But the rise of Islamism is only part of what Columbia University historian Richard Bulliet calls, in a Wilson Quarterly article, "a crisis of authority that has been building within Islam for a century." The crisis, which grows out of the religion's decentralized and relatively weak authority structures, has undermined the power of the traditional ulema (the leading Muslim scholars), who once were able "to disqualify or overrule a man who does not speak-or act-for Islam."
The last page of the article provides an inset of definitions which every Westerner must know in order to understand what's happening in the world today:

Wahhabism: A puritanical strain of Islam set forth in the 18th century, now being spread by Saudi wealth.

Islamism: A variety of modern reform Islam that aims to "restore" the religion to political power.

Caliph: A successor to the Prophet Muhammad. Kemal Atatûrk abolished the Ottoman caliphate in 1924. Some Islamists hope to create a new, transnational caliphate.

Sharia: Islamic law. Understood by moderates as broad ethical principles; by puritans, as a set of narrow prohibitions and punishments.
Note that Saudi Arabia, now being hailed in some sectors as the new peace broker in the Middle East, doesn't get a pass in that first definition.

Overall, the article in U.S. News & World Report is worth reading in its entirety. I wish that such an article had been available when I first embarked on my quest to find out why were attacked on 9/11.

Yesterday, via a link at Right Truth, I found this posting. Lengthy excerpt:
Have you noticed that all the muslim marches and demonstrations have stopped? Hate rhetoric out of Iran has stilled since the 15 hostages were released. The Palestinian attacks on Israelis have stopped. Egypt, Saudi Arabia and the other Arab nations are quiet. Little news is coming out of Afghanistan or Pakistan. Only in Iraq do we still get headlines of bombs and body counts.

All the “Islam will dominate” and “Israel must be destroyed” screaming has gone silent. France’s muslims are quiescent along with the rest of Europes muslims. What’s going on?

The Saudis, who have historically taken the lead in Arab diplomacy, have changed course away from outwardly supporting the United States and the West in general, and are now bending all efforts toward uniting the Arab world against the West.
Remember that Saudi Arabia is the heart of the most virulent form of Fundamentalist Islam, Wahabbism, which preaches death to all but “true believers”. The Saudis have in fact always been utterly against the West. In fact, most of the Jihadists infiltrating into Iraq were Saudi nationals.

Yet here we have King Abdullah being touted in the worlds presses, including the Arab press, as a “pro-active force for peace” and “a last best hope for the US as well as the Saudis” and the new Nassar. Does it seem to anyone besides me that the Islamists are now trying to appease us?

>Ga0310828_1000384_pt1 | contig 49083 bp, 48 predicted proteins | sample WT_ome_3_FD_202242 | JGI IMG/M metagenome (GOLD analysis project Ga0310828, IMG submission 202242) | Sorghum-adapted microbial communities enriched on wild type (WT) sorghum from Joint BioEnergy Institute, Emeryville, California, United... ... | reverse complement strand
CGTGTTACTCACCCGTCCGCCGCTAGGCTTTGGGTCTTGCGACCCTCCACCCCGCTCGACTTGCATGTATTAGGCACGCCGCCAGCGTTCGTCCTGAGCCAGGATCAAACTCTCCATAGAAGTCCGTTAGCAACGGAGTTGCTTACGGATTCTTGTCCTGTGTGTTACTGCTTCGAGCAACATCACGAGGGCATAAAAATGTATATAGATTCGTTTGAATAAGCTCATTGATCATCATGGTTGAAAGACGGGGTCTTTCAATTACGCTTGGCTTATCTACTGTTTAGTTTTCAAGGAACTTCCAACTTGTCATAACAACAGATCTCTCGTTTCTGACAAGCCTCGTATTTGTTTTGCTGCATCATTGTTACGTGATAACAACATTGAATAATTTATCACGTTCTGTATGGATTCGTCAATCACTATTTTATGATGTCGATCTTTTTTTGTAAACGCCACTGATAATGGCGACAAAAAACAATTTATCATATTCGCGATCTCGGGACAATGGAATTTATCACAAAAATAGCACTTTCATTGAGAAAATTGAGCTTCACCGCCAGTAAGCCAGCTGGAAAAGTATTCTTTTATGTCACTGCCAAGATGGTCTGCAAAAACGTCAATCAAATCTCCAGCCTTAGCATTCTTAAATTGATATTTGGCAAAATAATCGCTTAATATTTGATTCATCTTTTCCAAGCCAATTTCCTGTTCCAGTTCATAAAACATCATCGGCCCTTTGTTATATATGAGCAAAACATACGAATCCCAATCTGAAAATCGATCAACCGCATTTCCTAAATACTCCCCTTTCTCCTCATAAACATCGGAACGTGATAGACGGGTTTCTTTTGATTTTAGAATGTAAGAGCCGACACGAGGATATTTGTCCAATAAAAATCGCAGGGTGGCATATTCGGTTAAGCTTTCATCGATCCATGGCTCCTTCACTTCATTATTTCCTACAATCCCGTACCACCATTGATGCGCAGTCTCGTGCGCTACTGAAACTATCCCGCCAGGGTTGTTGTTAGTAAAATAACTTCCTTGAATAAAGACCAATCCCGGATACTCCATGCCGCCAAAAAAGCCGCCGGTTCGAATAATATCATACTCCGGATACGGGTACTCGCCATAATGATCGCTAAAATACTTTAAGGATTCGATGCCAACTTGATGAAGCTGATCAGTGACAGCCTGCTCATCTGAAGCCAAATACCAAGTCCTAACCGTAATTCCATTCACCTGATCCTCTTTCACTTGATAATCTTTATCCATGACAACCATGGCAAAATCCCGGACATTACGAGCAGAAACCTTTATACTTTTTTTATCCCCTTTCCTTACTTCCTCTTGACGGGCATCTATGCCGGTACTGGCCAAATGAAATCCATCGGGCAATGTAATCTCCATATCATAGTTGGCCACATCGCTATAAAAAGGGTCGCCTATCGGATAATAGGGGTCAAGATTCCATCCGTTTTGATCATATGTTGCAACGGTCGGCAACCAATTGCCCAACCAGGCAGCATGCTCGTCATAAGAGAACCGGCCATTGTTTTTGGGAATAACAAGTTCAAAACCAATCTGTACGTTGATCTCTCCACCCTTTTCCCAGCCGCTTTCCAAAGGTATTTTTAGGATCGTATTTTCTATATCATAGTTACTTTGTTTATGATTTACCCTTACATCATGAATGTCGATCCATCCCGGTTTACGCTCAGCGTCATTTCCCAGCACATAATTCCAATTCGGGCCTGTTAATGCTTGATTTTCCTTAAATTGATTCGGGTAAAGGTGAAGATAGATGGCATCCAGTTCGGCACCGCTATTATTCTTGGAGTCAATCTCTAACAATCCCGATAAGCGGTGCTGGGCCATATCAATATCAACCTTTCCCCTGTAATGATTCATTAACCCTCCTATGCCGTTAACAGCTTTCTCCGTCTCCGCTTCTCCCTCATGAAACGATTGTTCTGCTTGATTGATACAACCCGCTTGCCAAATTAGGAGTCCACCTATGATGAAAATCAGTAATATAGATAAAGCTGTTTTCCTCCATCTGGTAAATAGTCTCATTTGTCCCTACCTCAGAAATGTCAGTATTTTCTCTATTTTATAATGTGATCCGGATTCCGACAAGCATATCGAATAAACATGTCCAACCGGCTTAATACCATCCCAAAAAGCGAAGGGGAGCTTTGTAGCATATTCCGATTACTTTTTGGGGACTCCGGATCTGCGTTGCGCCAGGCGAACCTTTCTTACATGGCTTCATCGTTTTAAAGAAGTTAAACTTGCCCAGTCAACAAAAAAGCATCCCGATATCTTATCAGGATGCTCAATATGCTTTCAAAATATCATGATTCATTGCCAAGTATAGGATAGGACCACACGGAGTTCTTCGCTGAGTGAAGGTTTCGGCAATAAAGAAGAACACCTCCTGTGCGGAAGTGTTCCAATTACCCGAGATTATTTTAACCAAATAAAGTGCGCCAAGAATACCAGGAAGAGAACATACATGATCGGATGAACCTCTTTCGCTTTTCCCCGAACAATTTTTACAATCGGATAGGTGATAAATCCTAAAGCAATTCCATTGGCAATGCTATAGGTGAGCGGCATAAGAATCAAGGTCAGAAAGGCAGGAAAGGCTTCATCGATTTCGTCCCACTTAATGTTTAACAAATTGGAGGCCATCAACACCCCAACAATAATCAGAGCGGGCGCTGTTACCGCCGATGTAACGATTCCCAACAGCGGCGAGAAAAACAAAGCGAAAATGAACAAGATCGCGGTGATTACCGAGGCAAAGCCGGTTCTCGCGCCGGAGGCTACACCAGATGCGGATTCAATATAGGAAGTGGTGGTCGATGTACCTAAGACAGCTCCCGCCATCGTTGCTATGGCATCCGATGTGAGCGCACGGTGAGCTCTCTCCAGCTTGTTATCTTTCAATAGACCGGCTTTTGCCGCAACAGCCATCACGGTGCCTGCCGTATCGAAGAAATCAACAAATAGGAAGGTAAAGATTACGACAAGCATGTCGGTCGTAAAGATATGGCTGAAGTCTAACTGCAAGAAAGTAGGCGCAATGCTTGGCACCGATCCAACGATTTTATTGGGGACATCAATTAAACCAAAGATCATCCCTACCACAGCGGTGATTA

All this sudden muslim quietude may be just providential. Or it may be consensual. Which is most likely?

That King Abdullah has influence is undeniable, and some of this lull in activity is no doubt due to his efforts, which are aimed at keeping Iran from attack. Even though Iran is a threat to Saudi Arabia, an attack on them would open up a wider war and threaten the Ummah, or global muslim domination, that the Saudis have planned for decades. So the Saudis attack us in Iraq and supply the world with terror groups like Al Queda on the one hand while preaching peace and harmony on the other, all designed to ultimately spread the worst form of despotic cancer ever devised over us all.

This is the cause of part of the current relative peace. The Saudis fund nearly all the muslim movements worldwide. They pay for building the mosques in the West, pay for lawyers, pay student tuitions and so on. Thus they have a lot of clout and when they say “Shhhhh”, people shut up.

That’s only part of the reason, however. The fact remains that the various muslim sects hate each other and enjoy torturing and killing each other. The muslims greatest enemies are themselves. Their behavior has disgusted Western civilization and the backlash is growing. European anti-immigrant feeling is steadily increasing. In France, anti-immigrant Sarkozy looks to be the likely presidential election winner over the liberal opposition, for example. The muslims are losing their lawsuits for more special treatment. Anti-Islamic statements are becoming more common among government officials and the media.

Muslim causes have been losing on many fronts and they may simply be tiring.
That they’re re-grouping is definite.
There’s no chance at all that they’ve given up....
They're not giving up, although hudna has often been invoked. The West needs to understand that, since the very inception of Islam, Muslims longing for the caliphate have never given up. After all, they're convinced that they're doing Allah's will.

[Hat-tip to Debbie and to Islamanazi for some of the above material]

Labels: , , , , , , ,

Bookmark and Share
posted by Always On Watch @ 4/15/2007 08:18:00 AM